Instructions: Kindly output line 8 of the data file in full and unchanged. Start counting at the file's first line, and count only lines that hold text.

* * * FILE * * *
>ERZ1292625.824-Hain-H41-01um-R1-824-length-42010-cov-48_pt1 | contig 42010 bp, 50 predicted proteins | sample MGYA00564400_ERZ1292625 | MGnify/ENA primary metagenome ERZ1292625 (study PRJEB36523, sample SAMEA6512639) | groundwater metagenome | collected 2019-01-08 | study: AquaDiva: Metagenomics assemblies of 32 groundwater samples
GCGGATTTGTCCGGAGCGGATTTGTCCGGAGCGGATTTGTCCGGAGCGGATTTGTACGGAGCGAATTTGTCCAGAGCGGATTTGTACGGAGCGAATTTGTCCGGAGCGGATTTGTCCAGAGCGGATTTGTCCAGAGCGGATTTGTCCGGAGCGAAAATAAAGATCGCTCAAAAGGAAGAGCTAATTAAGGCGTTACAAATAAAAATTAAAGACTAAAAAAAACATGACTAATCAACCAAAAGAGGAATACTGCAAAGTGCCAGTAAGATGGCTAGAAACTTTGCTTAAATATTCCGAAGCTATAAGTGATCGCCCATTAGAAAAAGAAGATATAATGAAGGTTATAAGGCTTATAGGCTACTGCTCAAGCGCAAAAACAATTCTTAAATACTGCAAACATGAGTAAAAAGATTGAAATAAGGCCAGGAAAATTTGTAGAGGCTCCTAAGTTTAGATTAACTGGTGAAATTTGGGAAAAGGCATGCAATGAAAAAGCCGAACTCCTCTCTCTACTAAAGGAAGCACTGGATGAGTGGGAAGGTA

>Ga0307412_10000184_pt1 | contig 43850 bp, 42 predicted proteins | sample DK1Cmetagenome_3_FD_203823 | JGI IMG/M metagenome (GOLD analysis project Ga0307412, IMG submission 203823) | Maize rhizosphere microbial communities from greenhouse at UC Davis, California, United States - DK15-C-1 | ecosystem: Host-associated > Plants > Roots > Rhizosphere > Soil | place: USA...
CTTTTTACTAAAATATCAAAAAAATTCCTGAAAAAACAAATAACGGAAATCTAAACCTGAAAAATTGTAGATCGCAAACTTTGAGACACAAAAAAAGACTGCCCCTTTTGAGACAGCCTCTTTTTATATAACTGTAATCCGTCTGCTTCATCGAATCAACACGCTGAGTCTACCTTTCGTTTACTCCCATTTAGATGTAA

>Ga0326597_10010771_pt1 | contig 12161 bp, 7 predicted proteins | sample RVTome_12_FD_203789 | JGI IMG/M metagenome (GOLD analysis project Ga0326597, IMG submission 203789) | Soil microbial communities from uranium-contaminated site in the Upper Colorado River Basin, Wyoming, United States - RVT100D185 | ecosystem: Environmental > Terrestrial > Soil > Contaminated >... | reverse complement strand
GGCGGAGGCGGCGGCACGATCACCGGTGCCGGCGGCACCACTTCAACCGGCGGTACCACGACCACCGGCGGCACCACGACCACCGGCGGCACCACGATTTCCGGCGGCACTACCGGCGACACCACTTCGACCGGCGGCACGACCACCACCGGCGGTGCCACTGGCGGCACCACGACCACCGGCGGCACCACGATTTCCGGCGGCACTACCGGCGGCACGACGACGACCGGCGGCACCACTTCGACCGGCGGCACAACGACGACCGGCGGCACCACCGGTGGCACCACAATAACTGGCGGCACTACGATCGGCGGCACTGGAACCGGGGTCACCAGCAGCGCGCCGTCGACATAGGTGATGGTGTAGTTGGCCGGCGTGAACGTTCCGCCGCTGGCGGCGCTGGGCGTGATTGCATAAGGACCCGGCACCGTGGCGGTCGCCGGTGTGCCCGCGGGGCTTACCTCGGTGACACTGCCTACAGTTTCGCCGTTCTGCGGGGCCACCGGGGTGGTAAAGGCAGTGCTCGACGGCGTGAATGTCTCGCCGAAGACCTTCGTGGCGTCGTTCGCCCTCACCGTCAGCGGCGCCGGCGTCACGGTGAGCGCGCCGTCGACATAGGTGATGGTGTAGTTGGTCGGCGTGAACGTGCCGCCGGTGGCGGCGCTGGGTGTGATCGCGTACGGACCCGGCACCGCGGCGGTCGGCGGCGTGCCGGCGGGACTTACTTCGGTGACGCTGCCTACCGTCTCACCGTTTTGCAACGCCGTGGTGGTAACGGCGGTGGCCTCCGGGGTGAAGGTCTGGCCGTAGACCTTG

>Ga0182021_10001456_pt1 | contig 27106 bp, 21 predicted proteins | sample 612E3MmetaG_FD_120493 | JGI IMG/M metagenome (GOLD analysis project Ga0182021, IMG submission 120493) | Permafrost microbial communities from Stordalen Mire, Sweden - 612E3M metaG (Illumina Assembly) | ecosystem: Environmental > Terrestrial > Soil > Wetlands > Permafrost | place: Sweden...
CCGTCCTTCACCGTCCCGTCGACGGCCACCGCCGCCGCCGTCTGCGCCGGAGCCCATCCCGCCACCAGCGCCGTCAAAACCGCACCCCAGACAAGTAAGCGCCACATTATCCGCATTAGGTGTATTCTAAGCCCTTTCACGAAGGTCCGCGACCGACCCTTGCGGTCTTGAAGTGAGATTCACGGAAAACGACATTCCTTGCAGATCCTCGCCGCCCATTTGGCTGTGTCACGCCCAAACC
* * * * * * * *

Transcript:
CCGTCCTTCACCGTCCCGTCGACGGCCACCGCCGCCGCCGTCTGCGCCGGAGCCCATCCCGCCACCAGCGCCGTCAAAACCGCACCCCAGACAAGTAAGCGCCACATTATCCGCATTAGGTGTATTCTAAGCCCTTTCACGAAGGTCCGCGACCGACCCTTGCGGTCTTGAAGTGAGATTCACGGAAAACGACATTCCTTGCAGATCCTCGCCGCCCATTTGGCTGTGTCACGCCCAAACC